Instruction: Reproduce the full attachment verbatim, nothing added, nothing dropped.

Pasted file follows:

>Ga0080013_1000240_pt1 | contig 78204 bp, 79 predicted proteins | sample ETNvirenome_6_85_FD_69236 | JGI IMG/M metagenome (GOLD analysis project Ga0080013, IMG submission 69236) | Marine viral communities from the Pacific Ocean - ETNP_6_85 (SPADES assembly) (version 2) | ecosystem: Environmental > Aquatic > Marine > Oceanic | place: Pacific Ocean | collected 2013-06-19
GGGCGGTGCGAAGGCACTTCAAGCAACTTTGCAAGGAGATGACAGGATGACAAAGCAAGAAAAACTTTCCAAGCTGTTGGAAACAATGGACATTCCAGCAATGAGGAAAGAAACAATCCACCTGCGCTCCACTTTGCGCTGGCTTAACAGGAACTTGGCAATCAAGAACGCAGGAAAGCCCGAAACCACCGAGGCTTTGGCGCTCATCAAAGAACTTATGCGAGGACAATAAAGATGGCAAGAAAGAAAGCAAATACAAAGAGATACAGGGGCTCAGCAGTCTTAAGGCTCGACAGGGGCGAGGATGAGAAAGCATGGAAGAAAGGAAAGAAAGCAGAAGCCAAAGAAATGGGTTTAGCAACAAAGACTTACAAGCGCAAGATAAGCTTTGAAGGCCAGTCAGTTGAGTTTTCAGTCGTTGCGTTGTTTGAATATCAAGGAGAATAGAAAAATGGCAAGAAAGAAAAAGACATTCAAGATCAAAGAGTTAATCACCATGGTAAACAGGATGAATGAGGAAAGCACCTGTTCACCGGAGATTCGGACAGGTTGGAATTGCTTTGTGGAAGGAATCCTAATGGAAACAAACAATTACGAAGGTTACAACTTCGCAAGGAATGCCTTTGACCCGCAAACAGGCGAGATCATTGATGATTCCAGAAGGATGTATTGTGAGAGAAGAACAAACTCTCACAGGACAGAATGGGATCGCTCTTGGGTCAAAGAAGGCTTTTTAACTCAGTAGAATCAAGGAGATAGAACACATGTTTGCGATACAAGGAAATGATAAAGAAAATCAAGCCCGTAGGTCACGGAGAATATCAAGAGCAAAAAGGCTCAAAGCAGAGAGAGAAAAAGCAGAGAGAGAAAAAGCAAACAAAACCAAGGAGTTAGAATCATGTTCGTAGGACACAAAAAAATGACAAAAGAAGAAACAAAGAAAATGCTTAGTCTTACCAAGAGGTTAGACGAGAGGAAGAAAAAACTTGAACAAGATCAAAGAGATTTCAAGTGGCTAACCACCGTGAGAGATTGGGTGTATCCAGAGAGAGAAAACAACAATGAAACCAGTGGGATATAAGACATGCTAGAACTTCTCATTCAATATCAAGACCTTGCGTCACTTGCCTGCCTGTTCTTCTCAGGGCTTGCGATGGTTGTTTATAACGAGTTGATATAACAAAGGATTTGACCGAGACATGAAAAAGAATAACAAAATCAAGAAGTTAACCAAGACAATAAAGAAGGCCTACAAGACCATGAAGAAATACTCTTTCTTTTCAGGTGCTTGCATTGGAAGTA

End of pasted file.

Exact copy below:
>Ga0080013_1000240_pt1 | contig 78204 bp, 79 predicted proteins | sample ETNvirenome_6_85_FD_69236 | JGI IMG/M metagenome (GOLD analysis project Ga0080013, IMG submission 69236) | Marine viral communities from the Pacific Ocean - ETNP_6_85 (SPADES assembly) (version 2) | ecosystem: Environmental > Aquatic > Marine > Oceanic | place: Pacific Ocean | collected 2013-06-19
GGGCGGTGCGAAGGCACTTCAAGCAACTTTGCAAGGAGATGACAGGATGACAAAGCAAGAAAAACTTTCCAAGCTGTTGGAAACAATGGACATTCCAGCAATGAGGAAAGAAACAATCCACCTGCGCTCCACTTTGCGCTGGCTTAACAGGAACTTGGCAATCAAGAACGCAGGAAAGCCCGAAACCACCGAGGCTTTGGCGCTCATCAAAGAACTTATGCGAGGACAATAAAGATGGCAAGAAAGAAAGCAAATACAAAGAGATACAGGGGCTCAGCAGTCTTAAGGCTCGACAGGGGCGAGGATGAGAAAGCATGGAAGAAAGGAAAGAAAGCAGAAGCCAAAGAAATGGGTTTAGCAACAAAGACTTACAAGCGCAAGATAAGCTTTGAAGGCCAGTCAGTTGAGTTTTCAGTCGTTGCGTTGTTTGAATATCAAGGAGAATAGAAAAATGGCAAGAAAGAAAAAGACATTCAAGATCAAAGAGTTAATCACCATGGTAAACAGGATGAATGAGGAAAGCACCTGTTCACCGGAGATTCGGACAGGTTGGAATTGCTTTGTGGAAGGAATCCTAATGGAAACAAACAATTACGAAGGTTACAACTTCGCAAGGAATGCCTTTGACCCGCAAACAGGCGAGATCATTGATGATTCCAGAAGGATGTATTGTGAGAGAAGAACAAACTCTCACAGGACAGAATGGGATCGCTCTTGGGTCAAAGAAGGCTTTTTAACTCAGTAGAATCAAGGAGATAGAACACATGTTTGCGATACAAGGAAATGATAAAGAAAATCAAGCCCGTAGGTCACGGAGAATATCAAGAGCAAAAAGGCTCAAAGCAGAGAGAGAAAAAGCAGAGAGAGAAAAAGCAAACAAAACCAAGGAGTTAGAATCATGTTCGTAGGACACAAAAAAATGACAAAAGAAGAAACAAAGAAAATGCTTAGTCTTACCAAGAGGTTAGACGAGAGGAAGAAAAAACTTGAACAAGATCAAAGAGATTTCAAGTGGCTAACCACCGTGAGAGATTGGGTGTATCCAGAGAGAGAAAACAACAATGAAACCAGTGGGATATAAGACATGCTAGAACTTCTCATTCAATATCAAGACCTTGCGTCACTTGCCTGCCTGTTCTTCTCAGGGCTTGCGATGGTTGTTTATAACGAGTTGATATAACAAAGGATTTGACCGAGACATGAAAAAGAATAACAAAATCAAGAAGTTAACCAAGACAATAAAGAAGGCCTACAAGACCATGAAGAAATACTCTTTCTTTTCAGGTGCTTGCATTGGAAGTA